• Meebo’s Ad Server
    Given
    User features
    Available ads
    Objective
    Maximize revenue
    P(click)
    Price
    Satisfy advertisers
    Respect targeting
    Smooth campaign delivery
    Complex application
    Lots of concurrent requests
    7
  • Sample App: FortuneTeller
    8
  • Sample App: FortuneTeller
    Given
    Username
    Available fortunes
    Objective
    Select fortune for user
    JaccardSimilarity(username, fortune)
    username=PyConIsForLovers
    “Generosity and perfection are your everlasting goals.”
    9
  • Hosting FortuneTeller
    Apache CGI
    Apache mod_wsgi
    Twisted
    gevent + gunicorn
    10
  • Hosting FortuneTeller
    Evaluation metrics
    Code complexity
    Library support
    Memory efficiency
    Multi-core support
    11
  • Take One: Apache CGI
    One process per request
    O/S schedules CPU
    12
  • Take One: Apache CGI
    Advantages
    Straightforward, synchronous code
    Isolated requests
    Disadvantages
    Process overhead
    Cold cache
    13
  • Evaluation
    14
  • Performance
    Environment
    4-core VM, 1 GB RAM
    Ubuntu Server 10.10
    MySQL on host machine
    25ms interface delay
    1024 requests, X concurrent
    15
  • Performance
    16
  • Take Two: Apache mod_wsgi
    Using mpm_prefork
    Worker processes handle requests
    One concurrent request per process
    Memory cached between requests
    O/S schedules CPU
    17
  • Take Two: Apache mod_wsgi
    Advantages
    Straightforward, synchronous code
    Cached memory
    Disadvantages
    Resource inefficient
    Need working set in each process
    Cold cache on restart
    Managing worker count
    Too few: 502
    Too many: OOM? Database DoS?
    18
  • Evaluation
    19
  • Performance
    20
  • Take Three: Twisted
    Asynchronous framework
    Events and callbacks
    Twisted orchestrates context switches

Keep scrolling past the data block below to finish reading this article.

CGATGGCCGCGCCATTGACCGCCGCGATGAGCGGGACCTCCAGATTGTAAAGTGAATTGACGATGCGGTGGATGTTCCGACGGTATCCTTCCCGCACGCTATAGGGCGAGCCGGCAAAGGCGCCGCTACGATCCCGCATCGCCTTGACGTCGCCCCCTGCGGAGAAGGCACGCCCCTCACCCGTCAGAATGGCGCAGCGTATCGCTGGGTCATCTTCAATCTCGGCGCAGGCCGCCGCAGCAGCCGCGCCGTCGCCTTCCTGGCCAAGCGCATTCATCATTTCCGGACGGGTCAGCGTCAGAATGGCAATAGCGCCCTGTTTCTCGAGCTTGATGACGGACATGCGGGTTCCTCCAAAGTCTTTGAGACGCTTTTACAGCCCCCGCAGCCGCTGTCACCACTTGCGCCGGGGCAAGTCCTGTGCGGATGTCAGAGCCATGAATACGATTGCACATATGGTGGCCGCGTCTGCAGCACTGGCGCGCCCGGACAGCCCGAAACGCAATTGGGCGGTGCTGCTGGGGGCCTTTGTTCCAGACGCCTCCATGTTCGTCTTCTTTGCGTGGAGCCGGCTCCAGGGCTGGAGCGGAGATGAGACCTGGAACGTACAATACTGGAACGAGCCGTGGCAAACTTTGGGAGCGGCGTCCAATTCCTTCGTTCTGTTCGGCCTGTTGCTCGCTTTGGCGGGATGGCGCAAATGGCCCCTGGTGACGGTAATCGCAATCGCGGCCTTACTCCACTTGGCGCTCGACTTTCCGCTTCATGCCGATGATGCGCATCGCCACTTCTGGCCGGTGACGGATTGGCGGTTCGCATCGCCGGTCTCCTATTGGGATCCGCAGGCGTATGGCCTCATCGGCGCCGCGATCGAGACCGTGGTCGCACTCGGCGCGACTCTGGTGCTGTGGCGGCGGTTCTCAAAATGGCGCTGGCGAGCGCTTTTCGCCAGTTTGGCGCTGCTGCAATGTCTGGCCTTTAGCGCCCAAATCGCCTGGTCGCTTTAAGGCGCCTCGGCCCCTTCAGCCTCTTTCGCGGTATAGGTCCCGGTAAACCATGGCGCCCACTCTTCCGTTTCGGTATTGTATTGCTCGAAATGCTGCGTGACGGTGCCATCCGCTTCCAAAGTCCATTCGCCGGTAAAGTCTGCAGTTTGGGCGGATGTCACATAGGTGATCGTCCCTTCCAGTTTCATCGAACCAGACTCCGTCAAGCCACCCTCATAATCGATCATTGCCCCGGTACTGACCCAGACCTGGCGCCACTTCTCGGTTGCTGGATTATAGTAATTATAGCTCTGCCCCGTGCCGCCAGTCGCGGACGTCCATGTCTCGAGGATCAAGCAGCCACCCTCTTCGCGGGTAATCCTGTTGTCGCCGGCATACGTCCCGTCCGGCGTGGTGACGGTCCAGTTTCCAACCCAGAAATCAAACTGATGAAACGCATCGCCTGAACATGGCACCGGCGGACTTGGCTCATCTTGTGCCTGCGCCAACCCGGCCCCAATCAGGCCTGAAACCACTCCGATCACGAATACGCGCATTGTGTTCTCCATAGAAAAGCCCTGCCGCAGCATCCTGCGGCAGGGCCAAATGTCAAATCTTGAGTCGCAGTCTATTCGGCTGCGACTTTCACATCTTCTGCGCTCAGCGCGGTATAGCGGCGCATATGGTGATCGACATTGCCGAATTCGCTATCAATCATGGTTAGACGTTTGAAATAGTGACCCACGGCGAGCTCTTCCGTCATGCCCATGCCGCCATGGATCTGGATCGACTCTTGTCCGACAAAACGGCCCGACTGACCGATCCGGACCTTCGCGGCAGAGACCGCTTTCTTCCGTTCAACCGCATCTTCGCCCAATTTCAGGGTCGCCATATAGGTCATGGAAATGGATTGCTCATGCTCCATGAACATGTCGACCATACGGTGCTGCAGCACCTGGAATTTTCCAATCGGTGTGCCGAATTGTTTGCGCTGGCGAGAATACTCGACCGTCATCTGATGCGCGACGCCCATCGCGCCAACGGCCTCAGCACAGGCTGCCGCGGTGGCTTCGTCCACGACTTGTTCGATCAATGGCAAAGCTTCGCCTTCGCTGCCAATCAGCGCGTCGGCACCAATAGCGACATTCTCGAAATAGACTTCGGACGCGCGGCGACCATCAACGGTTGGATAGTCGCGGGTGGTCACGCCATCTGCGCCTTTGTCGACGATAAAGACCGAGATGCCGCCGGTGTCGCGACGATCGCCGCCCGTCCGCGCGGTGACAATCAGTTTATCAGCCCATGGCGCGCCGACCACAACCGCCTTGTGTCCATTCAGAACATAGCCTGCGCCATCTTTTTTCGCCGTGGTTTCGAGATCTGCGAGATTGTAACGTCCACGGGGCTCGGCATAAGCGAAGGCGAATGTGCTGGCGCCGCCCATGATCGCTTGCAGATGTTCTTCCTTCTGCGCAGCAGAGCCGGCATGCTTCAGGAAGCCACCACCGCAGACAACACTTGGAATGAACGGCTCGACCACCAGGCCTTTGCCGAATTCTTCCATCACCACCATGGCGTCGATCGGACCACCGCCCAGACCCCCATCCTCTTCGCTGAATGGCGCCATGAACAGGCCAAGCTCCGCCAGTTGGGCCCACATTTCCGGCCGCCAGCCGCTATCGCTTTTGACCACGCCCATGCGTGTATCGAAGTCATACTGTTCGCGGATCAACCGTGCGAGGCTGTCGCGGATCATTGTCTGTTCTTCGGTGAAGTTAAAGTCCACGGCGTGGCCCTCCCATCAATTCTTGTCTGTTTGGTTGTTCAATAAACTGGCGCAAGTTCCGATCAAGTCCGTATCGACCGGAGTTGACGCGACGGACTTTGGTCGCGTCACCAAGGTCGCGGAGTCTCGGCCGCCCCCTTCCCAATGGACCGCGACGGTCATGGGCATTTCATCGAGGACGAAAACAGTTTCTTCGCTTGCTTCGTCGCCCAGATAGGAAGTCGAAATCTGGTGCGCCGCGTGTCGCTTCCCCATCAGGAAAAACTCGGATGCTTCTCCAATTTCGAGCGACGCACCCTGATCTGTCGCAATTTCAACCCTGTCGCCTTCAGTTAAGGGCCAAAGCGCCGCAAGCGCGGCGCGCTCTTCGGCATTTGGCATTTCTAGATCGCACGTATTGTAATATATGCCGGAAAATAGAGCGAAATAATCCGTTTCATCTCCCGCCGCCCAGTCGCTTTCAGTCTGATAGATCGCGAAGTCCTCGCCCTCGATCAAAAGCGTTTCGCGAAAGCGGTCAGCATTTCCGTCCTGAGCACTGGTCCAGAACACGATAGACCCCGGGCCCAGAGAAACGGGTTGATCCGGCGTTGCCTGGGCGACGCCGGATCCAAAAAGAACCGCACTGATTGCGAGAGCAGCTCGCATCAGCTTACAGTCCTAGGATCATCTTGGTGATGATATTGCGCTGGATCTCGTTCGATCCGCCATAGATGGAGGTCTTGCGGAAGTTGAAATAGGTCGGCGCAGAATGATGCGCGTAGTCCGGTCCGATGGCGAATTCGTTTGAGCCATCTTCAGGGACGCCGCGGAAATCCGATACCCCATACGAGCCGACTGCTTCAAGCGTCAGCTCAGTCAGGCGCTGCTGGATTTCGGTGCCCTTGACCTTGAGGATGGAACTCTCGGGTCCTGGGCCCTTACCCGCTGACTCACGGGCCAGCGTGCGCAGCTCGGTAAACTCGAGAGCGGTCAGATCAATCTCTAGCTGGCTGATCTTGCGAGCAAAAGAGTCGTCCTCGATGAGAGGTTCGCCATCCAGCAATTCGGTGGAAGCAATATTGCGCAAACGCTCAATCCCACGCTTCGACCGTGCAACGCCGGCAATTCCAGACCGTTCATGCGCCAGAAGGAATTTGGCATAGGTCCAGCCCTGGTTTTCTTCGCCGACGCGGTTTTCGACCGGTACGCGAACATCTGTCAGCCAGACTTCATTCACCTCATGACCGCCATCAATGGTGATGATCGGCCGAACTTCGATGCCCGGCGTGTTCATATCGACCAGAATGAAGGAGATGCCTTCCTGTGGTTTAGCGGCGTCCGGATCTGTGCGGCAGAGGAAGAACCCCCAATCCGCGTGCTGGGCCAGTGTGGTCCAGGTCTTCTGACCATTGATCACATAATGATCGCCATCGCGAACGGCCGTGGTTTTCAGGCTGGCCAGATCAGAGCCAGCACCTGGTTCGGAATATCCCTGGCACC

Twisted server
    Single event loop
    Concurrent requests
    21
  • Quick Break: Event Loops
    s = socket.socket(…)
    s.setblocking(ISBLOCKING)
    s.connect((HOST, PORT))
    greeting = s.recv(1024)
    s.close()
    Blocking
    Wait for data
    Nonblocking
    Initiate, return immediately
    Data (if available)
    Exception: “I’m not done yet”
    Requires more plumbing
    22
  • Quick Break: Event Loops
    Nonblocking sockets in an event loop
    23
    1.
    f(x):
    s = NonBlockingSocket(…)
    greeting = s.recv(1024)
    print x, “|”, greeting
    Events
    fd=5, fp=g, {s: ‘hi’, a: 5}
    fd=5, fp=g, {s: ‘hi’, a: 5}
    2.
    Call recv().
    fd=2, fp=f, {x: 8080}
    3.
    Create context, add to the event loop.
    fd=3, fp=myfunc, {}
    fd=3, fp=myfunc, {}
    4.
    Process events that are ready (select/poll).
    fd=18, fp=f, {x: 80}
    fd=18, fp=f, {x: 80}
    fd=18, fp=f, {x: 80}
    5.
    Return to context when data is ready.
    6.
    “80 | Hello from socket s!”
  • Take Three: Twisted
    Asynchronous framework
    Events and callbacks
    Twisted orchestrates context switches
    Twisted server
    Single event loop
    Concurrent requests
    24
  • Take Three: Twisted
    Advantages
    Shared memory
    User space context switches
    Disadvantages
    Develop asynchronously
    Stuck in the framework
    Asynchronous libraries
    No I/O in C
    Unfair scheduling
    Using multiple cores
    25
  • Evaluation
    26
  • Performance
    27
  • Take Four: gevent + gunicorn
    gevent
    Networking library
    Uses event loop
    Synchronous API
    Synchronous code running asynchronously
    Monkey patching
    Rewrites standard modules
    Coroutines for function context
    Lightweight threads, no stack
    greenlet implementation
    28
  • Take Four: gevent + gunicorn
    gunicorn (“Green Unicorn”)
    Lightweight WSGI server
    Multiple worker processes
    Share queued requests
    gevent support
    29
  • Take Four: gevent + gunicorn
    Advantages
    Best of both worlds!
    mod_wsgi
    Straightforward, synchronous code
    No framework, just python
    Multicore support
    Twisted
    Shared memory
    User space context switches
    Disadvantages
    Pure-python libraries
    Unfair scheduling
    30
  • Evaluation
    31
  • Performance
    32
  • Performance
    33
  • Performance
    34
  • Performance
    35
  • Performance
    36
  • “Evented” Development
    Synchronous code still runs asynchronously
    Requests aren’t independent
    Things to keep in mind
    Duplicate work
    Socket caching
    CPU hogging
    37
  • gunicorn + gevent in Production
    Managing gunicorn
    greins
    Randall Leeds (tilgovi): github/meebo/greins
    Multiple apps
    URL routing
    Server hooks
    Worker launch
    Pre/post requests
    Daemon interface
    Debugging gevent
    gevent-profiler
    Shaun Lindsay (srlindsay): github/meebo/gevent-profiler
    Execution trace
    Time spent
    38
  • Load-tested, unicorn-approved!
    Blocking code is simple
    Nonblocking code is efficient
    gevent + gunicorn
    Simple
    Efficient
    Reliable
    39
  • Load-tested, unicorn-approved!
    40
  • Thanks!
    41